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Tuesday, September 7, 2010

Assemble a Story

For everything you wanted to know on building leadership and management, refer Shyam Bhatawdekar’s website:
(Refer our High Quality Management Encyclopedia “Management Universe” at:

It is a seemingly very simple yet pretty loaded individual and group management exercise. It can be used by you as a program facilitator or workshop leader as an icebreaker and particularly for your sessions on creativity, creative thinking, leadership, team work and team building.

Get the participants of your program to sit on the chairs kept in a circular shape in your seminar room or even outdoors. Create a relaxed environment and then brief the participants.

Tell them that one person in group will start out by telling to rest of the participants a story but he can speak only one complete sentence of his story at a time. As he finishes his first sentence, the person sitting next to him will extend first person’s story’s first sentence by adding to it one more sentence from his side. Then the third person takes over and adds one more sentence to construct the further part of the story. Thus every participant will keep adding his one sentence to the story that gets formed till his turn comes. This goes on and on till you feel that it’s time to conclude the exercise. You can check up with participants if they will still like to continue.

To begin the exercise you can coax the participants to volunteer to give a kick start to the story. Let some initiators emerge this way and then you can choose one of them to start telling the first sentence of the story.

After the participants declare that they are finished with story formulation or you assess that it's time to conclude, request the participants to share their experiences in tackling this exercise. Where did they miss out and where they did brilliantly? Was it a simple exercise or a difficult one? Did it tax their brains- in what ways?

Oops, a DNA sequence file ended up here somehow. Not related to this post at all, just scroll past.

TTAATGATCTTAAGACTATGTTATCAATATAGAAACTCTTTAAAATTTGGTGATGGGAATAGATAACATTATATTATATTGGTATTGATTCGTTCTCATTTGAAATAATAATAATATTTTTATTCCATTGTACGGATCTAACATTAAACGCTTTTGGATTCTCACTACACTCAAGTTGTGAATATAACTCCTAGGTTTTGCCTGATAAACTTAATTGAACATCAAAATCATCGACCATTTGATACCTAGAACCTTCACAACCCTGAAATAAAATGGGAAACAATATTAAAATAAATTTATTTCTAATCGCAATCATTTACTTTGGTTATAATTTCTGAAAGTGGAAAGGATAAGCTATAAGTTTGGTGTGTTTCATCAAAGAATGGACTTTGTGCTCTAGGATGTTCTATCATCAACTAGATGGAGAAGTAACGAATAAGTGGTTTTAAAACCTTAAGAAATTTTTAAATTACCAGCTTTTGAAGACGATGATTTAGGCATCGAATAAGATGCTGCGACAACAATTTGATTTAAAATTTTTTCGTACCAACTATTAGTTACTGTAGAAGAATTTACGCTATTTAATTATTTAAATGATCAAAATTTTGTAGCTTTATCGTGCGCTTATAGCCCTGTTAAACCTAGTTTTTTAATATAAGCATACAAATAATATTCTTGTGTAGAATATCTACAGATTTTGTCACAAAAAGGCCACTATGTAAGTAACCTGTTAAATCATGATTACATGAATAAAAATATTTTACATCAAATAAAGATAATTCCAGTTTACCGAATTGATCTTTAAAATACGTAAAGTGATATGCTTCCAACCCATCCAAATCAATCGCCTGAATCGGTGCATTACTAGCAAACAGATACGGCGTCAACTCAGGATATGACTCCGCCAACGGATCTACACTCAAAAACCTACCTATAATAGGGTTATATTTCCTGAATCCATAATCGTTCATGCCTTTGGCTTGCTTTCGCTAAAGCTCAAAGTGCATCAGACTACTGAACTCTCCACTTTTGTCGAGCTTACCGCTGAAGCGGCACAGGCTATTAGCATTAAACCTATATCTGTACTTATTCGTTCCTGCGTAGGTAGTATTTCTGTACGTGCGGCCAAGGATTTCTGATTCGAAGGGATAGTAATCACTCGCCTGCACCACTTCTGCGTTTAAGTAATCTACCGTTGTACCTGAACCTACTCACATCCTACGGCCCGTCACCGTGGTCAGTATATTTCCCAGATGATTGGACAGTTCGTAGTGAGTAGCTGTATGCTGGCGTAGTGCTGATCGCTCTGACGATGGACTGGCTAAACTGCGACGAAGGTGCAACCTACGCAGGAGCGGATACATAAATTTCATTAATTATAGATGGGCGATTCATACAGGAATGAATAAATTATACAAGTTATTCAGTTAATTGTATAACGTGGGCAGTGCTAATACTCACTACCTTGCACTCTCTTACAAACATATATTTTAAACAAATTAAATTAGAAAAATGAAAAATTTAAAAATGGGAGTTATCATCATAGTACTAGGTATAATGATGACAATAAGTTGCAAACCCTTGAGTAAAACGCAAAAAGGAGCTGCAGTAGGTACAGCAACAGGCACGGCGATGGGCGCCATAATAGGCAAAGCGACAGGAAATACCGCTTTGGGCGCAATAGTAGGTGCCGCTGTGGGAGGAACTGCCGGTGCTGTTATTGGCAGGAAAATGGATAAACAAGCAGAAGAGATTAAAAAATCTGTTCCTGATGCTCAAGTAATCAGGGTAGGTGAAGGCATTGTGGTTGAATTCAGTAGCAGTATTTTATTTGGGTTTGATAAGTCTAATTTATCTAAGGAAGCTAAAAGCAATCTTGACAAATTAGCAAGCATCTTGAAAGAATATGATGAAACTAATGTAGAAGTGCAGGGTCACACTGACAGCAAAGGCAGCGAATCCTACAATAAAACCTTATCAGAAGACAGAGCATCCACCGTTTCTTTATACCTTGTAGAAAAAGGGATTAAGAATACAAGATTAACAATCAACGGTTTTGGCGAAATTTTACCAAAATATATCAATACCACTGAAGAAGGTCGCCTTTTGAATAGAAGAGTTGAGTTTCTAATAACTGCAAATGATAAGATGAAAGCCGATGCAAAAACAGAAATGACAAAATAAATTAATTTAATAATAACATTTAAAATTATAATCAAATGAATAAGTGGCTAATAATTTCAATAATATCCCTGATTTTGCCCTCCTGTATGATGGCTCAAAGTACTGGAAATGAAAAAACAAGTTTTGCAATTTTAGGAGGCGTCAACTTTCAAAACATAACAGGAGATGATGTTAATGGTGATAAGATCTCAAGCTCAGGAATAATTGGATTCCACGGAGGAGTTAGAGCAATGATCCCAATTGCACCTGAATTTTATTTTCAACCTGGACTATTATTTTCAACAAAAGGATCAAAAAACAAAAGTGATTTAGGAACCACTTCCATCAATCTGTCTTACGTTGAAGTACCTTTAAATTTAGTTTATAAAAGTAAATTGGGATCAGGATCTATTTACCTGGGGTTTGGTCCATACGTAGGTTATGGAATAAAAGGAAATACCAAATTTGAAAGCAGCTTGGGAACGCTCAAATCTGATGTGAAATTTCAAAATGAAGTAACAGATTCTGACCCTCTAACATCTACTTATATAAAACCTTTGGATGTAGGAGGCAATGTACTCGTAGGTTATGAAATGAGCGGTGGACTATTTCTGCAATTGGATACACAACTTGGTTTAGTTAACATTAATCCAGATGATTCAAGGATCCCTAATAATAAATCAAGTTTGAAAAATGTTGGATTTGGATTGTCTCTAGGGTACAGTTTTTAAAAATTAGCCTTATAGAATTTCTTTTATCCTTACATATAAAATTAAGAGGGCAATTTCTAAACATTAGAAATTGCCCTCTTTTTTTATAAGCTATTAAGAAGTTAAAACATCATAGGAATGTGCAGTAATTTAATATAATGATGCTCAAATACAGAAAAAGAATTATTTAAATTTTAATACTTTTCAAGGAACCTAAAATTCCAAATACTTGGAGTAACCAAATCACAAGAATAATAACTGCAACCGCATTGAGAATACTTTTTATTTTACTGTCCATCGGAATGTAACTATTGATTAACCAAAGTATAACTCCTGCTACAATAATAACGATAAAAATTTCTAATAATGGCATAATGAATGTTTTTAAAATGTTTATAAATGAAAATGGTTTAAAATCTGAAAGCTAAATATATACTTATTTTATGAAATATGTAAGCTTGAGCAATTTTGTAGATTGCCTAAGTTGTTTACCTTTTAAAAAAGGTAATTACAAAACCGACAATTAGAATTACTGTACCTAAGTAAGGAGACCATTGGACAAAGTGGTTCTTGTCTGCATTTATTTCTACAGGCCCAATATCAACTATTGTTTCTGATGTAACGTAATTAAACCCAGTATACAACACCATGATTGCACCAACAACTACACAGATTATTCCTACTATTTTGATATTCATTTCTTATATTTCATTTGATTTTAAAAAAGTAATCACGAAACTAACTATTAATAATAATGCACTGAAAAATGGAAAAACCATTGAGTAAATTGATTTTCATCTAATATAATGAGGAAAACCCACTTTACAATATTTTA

Give your observations, analysis and inputs.

You can repeat this exercise by giving to entire group of participants around 10 minutes to discuss among themselves before they start making and telling another story in the manner described earlier. During these given 10 minutes they can work out an outline of a different story they wish to tell as a group but the participants are not allowed to write down anything. Then allow each participant to speak out his one sentence turn by turn to narrate the complete story the way they had thought of.

After this second round of story telling, get the participants once again to share their experiences and to tell you the differences between the first round and the second round of story formation and story telling.

Facilitate their discussions with your inputs and wrap up the session.

(As a variant, you may ask the participants to assemble a poem also; that will also be as much fun).

Get Hold of the Related Books
You can order the following books on "management games and icebreakers" as printed books and eBooks from Amazon online:
  1. Classic Management Games, Exercises, Energizers and Icebreakers
  2. Classic Management Games, Exercises, Energizers and Icebreakers (Volume 2)
  3. Classic Team Building Games, Exercises, Energizers and Icebreakers
  4. 101 Classic Management Games, Exercises, Energizers and Icebreakers
Related Reading: (Repository of a large number of articles in management and leadership): and

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